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Deadly attack by US on Iranian general rattles energy market

FILE - This Nov. 19, 2015,c file photo, shows a general view of a petrochemical complex in the South Pars gas field in Asalouyeh, Iran, on the northern coast of Persian Gulf. The U.S. airstrike that killed a prominent Iranian general in Baghdad raises tensions even higher between Tehran and Washington after months of trading attacks and threats across the wider Middle East. (AP Photo/Ebrahim Noroozi)
FILE - This Nov. 19, 2015,c file photo, shows a general view of a petrochemical complex in the South Pars gas field in Asalouyeh, Iran, on the northern coast of Persian Gulf. The U.S. airstrike that killed a prominent Iranian general in Baghdad raises tensions even higher between Tehran and Washington after months of trading attacks and threats across the wider Middle East. (AP Photo/Ebrahim Noroozi) (Copyright 2020 The Associated Press. All rights reserved.)

LONDON – Crude prices on Friday had the largest one-day spike since a September attack on the world's largest oil processing facility in Saudi Arabia after the U.S. killed Iran's top general in a drone strike.

If sustained, the rise in oil prices could push the cost of gasoline, heating fuel and electricity higher, potentially dragging on the global economy at a time when it is already slowing.

The international benchmark for crude oil at one point jumped almost 4% per barrel in London. U.S. crude prices increased about the same.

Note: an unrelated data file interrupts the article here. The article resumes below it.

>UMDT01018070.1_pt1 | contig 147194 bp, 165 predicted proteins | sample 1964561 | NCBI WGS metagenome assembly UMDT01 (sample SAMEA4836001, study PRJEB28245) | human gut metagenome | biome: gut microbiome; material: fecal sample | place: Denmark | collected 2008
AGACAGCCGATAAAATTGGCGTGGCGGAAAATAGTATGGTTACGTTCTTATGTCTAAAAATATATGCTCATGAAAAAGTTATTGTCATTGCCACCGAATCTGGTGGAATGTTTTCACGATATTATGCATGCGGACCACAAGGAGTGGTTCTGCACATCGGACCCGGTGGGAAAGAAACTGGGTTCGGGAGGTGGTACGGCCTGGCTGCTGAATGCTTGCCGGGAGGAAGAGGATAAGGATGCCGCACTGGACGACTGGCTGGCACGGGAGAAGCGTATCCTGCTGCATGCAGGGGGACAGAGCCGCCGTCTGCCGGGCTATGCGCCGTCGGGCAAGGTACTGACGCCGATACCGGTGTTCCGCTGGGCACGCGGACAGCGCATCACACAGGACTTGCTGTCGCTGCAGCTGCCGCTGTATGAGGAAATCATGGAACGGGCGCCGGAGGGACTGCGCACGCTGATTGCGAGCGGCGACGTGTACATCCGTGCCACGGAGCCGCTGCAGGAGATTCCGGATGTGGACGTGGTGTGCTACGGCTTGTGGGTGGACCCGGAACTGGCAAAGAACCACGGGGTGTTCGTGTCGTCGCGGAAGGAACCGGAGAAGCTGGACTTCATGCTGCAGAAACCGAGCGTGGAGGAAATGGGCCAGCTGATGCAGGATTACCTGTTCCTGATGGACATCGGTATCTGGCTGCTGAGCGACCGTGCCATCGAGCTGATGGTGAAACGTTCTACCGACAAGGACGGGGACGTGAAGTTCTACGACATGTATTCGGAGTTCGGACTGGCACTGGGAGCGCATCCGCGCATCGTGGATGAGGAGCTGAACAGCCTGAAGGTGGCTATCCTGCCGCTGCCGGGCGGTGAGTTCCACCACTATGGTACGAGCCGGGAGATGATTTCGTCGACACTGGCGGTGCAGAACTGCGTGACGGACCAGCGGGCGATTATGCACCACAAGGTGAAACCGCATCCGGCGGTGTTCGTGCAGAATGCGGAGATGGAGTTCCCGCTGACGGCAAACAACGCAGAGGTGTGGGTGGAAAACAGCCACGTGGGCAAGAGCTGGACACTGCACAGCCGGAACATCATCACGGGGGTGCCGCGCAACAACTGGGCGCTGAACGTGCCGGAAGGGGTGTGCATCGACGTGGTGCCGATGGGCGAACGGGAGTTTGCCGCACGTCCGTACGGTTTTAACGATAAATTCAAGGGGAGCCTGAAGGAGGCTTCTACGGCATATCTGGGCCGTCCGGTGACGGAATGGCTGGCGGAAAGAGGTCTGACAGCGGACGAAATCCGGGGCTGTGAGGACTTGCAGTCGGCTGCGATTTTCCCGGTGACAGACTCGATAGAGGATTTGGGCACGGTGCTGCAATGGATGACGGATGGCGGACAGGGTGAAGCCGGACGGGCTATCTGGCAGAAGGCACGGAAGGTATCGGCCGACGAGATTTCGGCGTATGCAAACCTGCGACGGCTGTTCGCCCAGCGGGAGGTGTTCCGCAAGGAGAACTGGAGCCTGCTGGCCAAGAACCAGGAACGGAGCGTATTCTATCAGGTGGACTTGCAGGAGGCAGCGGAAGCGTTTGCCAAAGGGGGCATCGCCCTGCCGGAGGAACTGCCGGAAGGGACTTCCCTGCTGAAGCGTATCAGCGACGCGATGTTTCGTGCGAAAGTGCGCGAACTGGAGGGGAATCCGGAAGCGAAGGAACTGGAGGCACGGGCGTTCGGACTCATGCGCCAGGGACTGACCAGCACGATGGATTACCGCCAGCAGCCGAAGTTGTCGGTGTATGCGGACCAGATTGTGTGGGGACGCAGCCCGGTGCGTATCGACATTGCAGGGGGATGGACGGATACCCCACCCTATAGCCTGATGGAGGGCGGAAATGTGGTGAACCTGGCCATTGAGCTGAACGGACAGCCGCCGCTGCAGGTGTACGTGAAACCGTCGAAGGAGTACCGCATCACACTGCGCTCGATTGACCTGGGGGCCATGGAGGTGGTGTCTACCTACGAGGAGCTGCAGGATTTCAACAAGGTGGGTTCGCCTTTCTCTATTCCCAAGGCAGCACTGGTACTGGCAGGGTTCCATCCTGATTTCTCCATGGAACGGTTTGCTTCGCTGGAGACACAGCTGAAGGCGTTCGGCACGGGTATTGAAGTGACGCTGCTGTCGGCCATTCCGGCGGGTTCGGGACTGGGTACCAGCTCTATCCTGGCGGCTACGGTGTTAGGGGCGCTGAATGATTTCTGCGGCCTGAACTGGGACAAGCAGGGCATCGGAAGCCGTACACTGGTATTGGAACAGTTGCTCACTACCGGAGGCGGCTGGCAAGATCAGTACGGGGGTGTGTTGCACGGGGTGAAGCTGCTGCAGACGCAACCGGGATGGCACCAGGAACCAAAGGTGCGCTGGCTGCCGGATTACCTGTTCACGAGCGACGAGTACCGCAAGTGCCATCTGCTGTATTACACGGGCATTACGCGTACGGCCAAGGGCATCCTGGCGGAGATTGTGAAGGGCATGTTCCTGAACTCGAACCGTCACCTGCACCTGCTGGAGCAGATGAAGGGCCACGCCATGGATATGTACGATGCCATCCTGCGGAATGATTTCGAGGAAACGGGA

The timing of escalating tensions in the Middle East could be economically troublesome worldwide, and particularly for the U.S. and China, which are expected to sign off on a “Phase 1” trade deal within weeks. The agreement could energize the industrial sectors of both economies. The industrial sector accounts for the largest share of energy consumption, meaning that any sustained increase in prices could dampen the economic effect of a deal.

Another sector that consumes vast amounts of energy, the airline industry, was hit immediately Friday, with shares of Lufthansa in Germany, and also Air France, falling between 7% and 8%. American Airlines slid 4%.

Most international affairs experts anticipate Iranian retaliation after Gen. Qassem Soleimani, head of Iran’s elite Quds Force, was killed early Friday in an air attack at the Baghdad international airport.

Iran could retaliate with cyber attacks or, as it did last week, target U.S. installations in the Middle East. Angered by deadly airstrikes targeting an Iran-backed militia, dozens of Iraqi Shiite militiamen and their supporters broke into the U.S. Embassy compound in Baghdad last week in one of the worst attacks on the embassy in recent memory.

But on the southern border of Iran lies the Strait of Hormuz, the world's most important oil chokepoint, according to the U.S. Energy Information Administration. About 20% of crude traded worldwide must pass through this shipping lane, which is only 3 kilometers (2 miles) wide. Tankers have come under attack this year in the strait and Iran maintains a heavy presence.